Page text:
Two weeks after Nevada entered the second stage of its reopening plan, the state started experiencing rapid upticks in the number of new COVID-19 cases.
On Thursday, state health officials reported the biggest one-day increase in new coronavirus cases since the virus outbreak began: 507 new cases. And in four of eight days, the state established a new high for infections.
Nevada isn’t alone, with cases surging in more than half the states in the country, most notably Arizona and Florida.
Health experts have already warned about the possibility of a second wave of cases for months, but what Nevada and much of the rest of the country is experiencing isn’t a second wave at all, said UNLV epidemiologist Brian Labus.
“We’re still in the first wave because the changes that we’re seeing in the case counts are due to actions of how we dealt with that first wave,” he said, adding that daily new reported cases in the state never had the chance to dip low enough to classify new cases as a “second wave.”
“What we’re seeing now is a ripple on that first wave,” he said.
Infectious disease expert Dr. Anthony Fauci of the White House’s coronavirus task force told the Associated Press that it was premature to even be talking about a second wave following the plateau of cases reported last month.
“When you have 20,000-plus infections per day, how can you talk about a second wave?” Fauci said. “We’re in the first wave. Let’s get out of the first wave before you have a second wave.”
World Health Organization officials also say that while many countries have already seen the peak of the first wave, the disease still hasn’t reached a maintained, low enough level to constitute resurgences as another wave.
“It’s not surprising at all that any country coming out of this so-called lockdown can have clusters of disease, reemergence of disease,” said Mike Ryan, executive director of the WHO’s Health Emergencies Programme, during a media briefing this month.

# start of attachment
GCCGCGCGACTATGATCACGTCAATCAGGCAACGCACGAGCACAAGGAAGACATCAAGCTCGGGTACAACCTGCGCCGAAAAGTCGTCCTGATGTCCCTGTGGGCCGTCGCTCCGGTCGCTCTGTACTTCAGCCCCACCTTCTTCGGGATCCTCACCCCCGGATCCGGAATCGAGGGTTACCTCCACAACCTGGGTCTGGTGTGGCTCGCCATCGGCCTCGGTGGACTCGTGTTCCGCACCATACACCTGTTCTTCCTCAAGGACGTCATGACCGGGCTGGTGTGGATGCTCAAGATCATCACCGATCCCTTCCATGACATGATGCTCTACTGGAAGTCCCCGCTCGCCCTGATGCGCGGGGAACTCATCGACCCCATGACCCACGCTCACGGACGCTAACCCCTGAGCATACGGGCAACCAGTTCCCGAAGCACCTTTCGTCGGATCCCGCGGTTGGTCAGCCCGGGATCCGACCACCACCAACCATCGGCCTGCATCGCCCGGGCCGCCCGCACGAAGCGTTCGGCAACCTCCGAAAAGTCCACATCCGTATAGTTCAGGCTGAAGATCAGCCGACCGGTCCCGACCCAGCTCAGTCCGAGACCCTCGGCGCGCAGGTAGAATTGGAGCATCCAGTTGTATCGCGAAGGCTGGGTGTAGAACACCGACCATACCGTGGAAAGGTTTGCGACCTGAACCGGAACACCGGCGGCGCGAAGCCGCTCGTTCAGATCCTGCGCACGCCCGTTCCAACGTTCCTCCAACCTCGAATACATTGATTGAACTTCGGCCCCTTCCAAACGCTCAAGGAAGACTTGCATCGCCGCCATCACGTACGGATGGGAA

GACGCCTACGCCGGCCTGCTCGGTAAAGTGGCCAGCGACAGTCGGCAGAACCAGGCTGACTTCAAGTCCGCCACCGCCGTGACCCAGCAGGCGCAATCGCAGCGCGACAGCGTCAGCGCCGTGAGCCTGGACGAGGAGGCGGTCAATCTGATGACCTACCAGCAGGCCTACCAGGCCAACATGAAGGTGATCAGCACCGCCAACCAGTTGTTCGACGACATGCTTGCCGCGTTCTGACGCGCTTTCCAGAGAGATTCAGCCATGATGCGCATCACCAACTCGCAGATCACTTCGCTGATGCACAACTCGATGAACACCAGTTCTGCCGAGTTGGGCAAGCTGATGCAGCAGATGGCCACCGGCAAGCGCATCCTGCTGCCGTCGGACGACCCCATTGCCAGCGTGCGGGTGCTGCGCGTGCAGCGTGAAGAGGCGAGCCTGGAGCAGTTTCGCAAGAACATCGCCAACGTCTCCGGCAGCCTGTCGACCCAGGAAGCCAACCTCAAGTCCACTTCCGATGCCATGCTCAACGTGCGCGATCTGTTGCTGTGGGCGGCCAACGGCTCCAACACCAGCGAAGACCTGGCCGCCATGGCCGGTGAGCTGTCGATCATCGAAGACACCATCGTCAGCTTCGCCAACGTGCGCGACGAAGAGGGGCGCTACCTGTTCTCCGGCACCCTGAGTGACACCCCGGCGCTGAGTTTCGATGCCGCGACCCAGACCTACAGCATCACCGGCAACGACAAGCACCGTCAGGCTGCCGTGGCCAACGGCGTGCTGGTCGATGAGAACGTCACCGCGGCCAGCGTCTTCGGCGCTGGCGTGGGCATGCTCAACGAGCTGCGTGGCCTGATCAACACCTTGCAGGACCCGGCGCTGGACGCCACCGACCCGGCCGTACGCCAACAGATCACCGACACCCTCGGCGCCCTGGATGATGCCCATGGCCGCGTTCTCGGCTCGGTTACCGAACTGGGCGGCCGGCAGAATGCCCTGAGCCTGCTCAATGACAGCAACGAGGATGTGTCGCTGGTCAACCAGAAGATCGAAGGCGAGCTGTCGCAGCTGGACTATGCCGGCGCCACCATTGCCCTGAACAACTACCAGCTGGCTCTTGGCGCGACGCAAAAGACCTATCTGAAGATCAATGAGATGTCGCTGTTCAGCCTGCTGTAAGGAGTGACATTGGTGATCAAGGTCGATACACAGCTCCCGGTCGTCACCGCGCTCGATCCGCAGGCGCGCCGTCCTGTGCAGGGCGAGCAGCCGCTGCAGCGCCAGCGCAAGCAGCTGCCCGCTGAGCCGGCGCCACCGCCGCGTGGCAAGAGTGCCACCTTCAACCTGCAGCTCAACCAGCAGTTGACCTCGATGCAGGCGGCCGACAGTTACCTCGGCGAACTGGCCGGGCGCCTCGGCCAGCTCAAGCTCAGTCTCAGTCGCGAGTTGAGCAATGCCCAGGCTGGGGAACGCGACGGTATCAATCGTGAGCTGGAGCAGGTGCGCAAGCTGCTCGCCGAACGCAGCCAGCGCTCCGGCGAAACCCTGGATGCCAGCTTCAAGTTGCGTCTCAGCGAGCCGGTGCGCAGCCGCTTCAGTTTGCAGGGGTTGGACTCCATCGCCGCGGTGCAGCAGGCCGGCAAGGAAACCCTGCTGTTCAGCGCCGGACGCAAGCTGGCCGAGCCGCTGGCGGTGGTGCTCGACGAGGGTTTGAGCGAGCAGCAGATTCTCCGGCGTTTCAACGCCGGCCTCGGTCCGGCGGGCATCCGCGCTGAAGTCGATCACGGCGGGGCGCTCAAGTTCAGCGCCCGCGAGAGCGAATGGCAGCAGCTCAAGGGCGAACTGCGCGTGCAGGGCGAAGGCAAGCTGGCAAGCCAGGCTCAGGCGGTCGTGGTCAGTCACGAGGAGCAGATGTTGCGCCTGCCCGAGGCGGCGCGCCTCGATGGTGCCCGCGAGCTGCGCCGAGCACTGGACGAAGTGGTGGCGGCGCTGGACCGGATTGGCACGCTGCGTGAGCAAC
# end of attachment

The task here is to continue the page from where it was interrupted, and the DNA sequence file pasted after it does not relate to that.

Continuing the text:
While new cases may be related to more widespread testing, Labus said it’s safe to assume that’s not the only culprit, with the positivity rate trending upward. On June 23, the Nevada Department of Health and Human Services reported that the seven-day moving average was at 11.9%, almost 2 percentage points higher than the WHO’s maximum recommended positivity rate for reopening.
Nevada’s cumulative positivity rate still hovers at just above 5%, near the WHO’s recommended goal. But that number is slowly creeping back up again.
“A lower positivity rate indicates that there is widespread testing in the community and that they are not just testing the sickest people,” Labus said. “It shows that we are testing mild and asymptomatic people, which is important to our ability to conduct contact tracing. It is based on the experience of countries that have successfully been able to control the outbreak.”
There has also been a corresponding increase in hospitalizations and ventilator use, according to the health and human services department.
“We’re seeing more disease when we want to see less disease, so naturally we should be concerned about that,” Labus said.
Labus, who also serves on Gov. Steve Sisolak’s coronavirus task force, said upticks two to three weeks after reopening some businesses and casinos were anticipated, which is why restrictions on businesses were initially put in place to mitigate the spread of infection.
“Ultimately, we didn’t want to roll things back as our goal was ultimately to take a slow and measured approach,” he said.
The state will remain in Phase 2 for the foreseeable future, and Sisolak recently ordered a mandate on masks and face coverings in both public spaces and private businesses. Research indicates that effective mask wearing does help in some cases. One 2013 National Center for Biotechnology Information study found that masks have a more than threefold reduction in how much virus is sprayed into the air by people.
But masks won’t be enough to get Clark County and the rest of Nevada to trend downward in cases, Labus said.
“It’s not just masks, it’s really all these social distancing steps combined to protect us,” he said. “None of these things work in isolation. That’s why we talk about limiting the amount of people in places, putting Xs on the floor so you’re not standing too close to someone in the grocery line. All those things work together to provide some level of protection.”